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Version: 2.0
(October 6, 2006)

Eco-art: An examination of the earth-bound life

Ecological art, or eco-art, addresses the inherent beauty of nature, its aesthetic, the relationship between humans and nature, and the impact of industrial "progress" on the environment. Through multiple and often interwoven disciplines, eco-artists examine the interrelationships that define nature and humans within nature. In her essay "Ecopolitics/Ecopoetry," Eleanor Heartney writes "[Eco-artists] argue that the artist's habits of metaphor, cross-reference, inclusiveness, and holistic thinking may help unclog a discourse that often finds itself mired in the narrow channels of technological and bureaucratic thinking. They hold that new conceptualizations of intractable environmental problems may lead to new solutions. And they have committed themselves to exposing to public view the debate that surrounds these issues in the belief that common sense and a proper understanding of our collective self-interest are the most potent weapons in the battle for ecological sanity (Felshin 141)."

At its roots, art is imbued with an awareness of the natural world. In the 1890s and again in the 1960s, this focus was renewed when the art world responded to environmental movements. Its popularity lost amidst the materialism of the1980s, much of eco-art has since remained at the fringes of art world. In part, the marginalization of nature as subject matter is due to nature post-industrial unfashionableness; primarily, however, eco-art remains on the edge because it often proves impossible to classify by blurring the lines between art, activism, and science.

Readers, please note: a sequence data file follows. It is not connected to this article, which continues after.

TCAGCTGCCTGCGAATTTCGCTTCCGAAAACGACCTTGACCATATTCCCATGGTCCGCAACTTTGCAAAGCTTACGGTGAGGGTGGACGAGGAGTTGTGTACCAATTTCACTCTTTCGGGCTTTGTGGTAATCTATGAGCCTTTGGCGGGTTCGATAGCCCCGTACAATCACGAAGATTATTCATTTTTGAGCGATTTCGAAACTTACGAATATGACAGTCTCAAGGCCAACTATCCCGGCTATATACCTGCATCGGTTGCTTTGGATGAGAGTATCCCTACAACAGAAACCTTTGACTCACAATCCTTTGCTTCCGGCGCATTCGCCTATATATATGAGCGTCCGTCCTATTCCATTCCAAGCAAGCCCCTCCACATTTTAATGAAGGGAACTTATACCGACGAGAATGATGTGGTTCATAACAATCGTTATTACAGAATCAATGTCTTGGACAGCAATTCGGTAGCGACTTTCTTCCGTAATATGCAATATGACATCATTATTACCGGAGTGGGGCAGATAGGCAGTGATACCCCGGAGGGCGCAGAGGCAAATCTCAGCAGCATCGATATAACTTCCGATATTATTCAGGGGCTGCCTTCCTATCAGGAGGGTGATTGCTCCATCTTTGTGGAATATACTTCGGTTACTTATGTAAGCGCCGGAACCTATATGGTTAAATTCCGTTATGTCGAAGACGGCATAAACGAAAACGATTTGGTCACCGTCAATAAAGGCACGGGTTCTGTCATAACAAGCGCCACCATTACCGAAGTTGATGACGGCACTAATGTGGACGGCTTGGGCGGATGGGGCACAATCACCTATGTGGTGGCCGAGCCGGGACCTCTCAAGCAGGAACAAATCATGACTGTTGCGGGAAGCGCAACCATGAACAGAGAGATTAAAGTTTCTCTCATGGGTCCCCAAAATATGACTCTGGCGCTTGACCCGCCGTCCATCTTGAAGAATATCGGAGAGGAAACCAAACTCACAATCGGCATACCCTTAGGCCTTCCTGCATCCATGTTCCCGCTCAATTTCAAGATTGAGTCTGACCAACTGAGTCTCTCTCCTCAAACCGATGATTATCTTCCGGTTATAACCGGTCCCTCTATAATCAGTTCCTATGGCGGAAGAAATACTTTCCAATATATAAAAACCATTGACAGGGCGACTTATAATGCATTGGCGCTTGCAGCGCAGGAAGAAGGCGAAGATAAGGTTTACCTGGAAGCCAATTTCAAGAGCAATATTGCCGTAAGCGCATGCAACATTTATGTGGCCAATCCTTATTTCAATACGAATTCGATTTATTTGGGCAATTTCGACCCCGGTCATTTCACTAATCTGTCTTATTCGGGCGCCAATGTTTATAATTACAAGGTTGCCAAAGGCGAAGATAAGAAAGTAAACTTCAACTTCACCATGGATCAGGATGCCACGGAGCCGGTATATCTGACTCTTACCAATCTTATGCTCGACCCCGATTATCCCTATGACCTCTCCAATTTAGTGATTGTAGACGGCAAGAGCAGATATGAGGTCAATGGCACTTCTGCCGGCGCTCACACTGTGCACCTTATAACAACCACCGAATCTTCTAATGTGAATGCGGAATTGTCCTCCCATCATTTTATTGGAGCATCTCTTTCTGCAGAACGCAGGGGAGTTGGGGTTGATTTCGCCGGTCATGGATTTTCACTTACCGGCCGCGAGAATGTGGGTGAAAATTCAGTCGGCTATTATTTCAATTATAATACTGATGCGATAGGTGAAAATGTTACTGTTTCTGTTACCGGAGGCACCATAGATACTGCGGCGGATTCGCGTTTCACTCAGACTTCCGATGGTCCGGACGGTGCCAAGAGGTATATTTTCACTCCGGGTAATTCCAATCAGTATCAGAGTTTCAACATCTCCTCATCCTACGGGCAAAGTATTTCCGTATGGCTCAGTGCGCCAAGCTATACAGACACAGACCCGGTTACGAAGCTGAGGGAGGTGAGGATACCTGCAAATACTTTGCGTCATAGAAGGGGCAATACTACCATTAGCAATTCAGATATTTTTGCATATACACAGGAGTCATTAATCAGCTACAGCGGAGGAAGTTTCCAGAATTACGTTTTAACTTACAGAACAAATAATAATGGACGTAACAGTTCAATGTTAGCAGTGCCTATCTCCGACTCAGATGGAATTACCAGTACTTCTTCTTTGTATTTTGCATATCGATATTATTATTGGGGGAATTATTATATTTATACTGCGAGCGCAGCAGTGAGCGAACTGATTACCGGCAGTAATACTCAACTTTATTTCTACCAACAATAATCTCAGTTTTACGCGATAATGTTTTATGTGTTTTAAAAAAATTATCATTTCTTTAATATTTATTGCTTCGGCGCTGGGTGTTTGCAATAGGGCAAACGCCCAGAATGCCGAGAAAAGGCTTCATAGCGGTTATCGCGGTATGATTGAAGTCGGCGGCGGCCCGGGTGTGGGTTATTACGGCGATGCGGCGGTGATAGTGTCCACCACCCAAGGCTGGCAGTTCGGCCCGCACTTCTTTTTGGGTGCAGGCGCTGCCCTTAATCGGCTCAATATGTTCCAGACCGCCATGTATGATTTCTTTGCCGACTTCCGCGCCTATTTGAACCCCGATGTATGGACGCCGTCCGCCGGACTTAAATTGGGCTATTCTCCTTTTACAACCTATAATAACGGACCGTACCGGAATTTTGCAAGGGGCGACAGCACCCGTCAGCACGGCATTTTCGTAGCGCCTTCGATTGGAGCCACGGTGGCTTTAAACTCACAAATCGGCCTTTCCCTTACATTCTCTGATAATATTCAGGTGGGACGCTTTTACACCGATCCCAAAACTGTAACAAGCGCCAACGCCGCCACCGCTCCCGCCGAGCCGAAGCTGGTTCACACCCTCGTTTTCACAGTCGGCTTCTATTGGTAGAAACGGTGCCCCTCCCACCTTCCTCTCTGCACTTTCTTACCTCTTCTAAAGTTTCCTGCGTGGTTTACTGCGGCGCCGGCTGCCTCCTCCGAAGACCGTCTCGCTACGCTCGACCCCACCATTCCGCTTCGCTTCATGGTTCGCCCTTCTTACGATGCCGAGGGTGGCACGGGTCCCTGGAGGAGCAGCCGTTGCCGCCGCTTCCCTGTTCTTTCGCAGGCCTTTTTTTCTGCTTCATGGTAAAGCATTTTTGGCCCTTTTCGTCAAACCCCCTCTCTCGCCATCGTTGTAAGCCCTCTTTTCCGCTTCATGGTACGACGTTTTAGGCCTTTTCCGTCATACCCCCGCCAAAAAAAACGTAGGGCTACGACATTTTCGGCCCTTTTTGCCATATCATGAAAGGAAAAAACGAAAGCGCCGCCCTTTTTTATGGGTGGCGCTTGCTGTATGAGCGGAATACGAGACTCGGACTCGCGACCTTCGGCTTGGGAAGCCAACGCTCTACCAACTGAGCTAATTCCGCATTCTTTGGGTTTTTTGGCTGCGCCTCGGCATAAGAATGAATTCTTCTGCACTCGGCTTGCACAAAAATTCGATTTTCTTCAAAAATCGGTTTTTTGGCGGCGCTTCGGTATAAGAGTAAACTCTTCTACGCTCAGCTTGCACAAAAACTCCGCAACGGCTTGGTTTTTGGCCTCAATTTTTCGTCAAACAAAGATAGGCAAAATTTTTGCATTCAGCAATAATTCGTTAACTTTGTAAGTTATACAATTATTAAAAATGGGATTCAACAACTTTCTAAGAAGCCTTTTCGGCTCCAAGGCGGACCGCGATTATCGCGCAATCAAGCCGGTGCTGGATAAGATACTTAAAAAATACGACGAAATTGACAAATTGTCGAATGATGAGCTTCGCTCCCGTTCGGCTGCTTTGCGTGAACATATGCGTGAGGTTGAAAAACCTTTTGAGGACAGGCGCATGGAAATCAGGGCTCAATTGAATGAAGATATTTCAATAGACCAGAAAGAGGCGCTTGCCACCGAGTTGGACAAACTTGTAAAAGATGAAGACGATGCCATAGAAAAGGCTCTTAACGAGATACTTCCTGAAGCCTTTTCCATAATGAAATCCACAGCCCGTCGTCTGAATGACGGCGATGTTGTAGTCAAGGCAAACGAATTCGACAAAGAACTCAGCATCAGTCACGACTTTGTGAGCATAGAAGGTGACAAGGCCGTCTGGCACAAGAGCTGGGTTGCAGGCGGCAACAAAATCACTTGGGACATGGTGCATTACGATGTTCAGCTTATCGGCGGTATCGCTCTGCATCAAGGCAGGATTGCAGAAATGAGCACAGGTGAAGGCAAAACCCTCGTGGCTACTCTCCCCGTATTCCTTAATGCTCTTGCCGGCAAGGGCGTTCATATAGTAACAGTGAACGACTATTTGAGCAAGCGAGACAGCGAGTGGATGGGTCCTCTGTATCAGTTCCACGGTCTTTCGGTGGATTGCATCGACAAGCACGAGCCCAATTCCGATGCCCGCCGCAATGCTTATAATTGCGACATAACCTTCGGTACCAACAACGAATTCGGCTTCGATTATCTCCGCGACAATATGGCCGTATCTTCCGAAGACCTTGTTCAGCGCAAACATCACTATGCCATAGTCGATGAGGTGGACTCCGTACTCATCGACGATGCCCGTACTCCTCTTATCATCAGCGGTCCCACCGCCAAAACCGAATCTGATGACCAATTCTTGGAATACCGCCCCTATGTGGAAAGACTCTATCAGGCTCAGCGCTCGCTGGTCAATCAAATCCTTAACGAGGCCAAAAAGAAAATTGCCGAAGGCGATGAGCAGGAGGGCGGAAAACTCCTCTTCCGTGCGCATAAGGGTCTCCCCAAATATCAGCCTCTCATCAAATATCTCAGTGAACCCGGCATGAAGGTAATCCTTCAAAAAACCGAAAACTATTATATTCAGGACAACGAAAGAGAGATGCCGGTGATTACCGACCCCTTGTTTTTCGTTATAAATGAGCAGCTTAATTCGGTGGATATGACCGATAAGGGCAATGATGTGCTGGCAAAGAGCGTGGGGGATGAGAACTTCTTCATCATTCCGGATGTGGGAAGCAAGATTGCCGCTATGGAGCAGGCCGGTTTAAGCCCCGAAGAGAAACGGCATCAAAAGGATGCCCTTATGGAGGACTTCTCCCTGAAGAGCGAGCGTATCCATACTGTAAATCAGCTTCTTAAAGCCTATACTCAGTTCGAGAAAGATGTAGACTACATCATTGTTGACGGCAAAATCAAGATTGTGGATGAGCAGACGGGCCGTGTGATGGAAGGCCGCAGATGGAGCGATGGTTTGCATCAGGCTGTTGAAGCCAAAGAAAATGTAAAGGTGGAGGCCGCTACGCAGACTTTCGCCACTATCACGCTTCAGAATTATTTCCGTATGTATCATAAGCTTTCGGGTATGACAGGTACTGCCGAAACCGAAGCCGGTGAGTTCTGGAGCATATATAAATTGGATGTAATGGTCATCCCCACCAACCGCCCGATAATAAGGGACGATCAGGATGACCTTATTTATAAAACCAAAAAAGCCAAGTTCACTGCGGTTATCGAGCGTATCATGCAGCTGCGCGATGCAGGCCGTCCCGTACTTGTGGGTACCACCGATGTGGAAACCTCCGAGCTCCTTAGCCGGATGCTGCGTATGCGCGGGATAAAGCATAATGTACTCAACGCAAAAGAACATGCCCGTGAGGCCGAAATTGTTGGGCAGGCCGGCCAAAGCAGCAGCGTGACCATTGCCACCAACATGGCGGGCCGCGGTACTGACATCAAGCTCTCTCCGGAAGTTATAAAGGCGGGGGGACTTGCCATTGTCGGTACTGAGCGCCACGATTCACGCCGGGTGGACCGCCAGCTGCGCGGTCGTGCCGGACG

Eco-artists in the Berkshire region:

Walton Ford

Jamie Goldenberg

Perry Hall

Jason Houston

Other eco-artists:

Ulrike Arnold

Brandon Ballengee

Agnes Denes

Reiko Goto

Isabelle Hayeur

Birgit Kratzheller

David Maisel

Fern Shaffer and Othello Anderson

Richard Solomon

Nico Van Hoorn

Heartney, Eleanor "Ecopolitics/Ecopoetry: Helen and Newton Harrison's Environmental Talking Cure" But Is It Art? The Spirit of Art as Activism p. 141. Ed. Felshin, Nina. 1995 Bay Press: Seattle.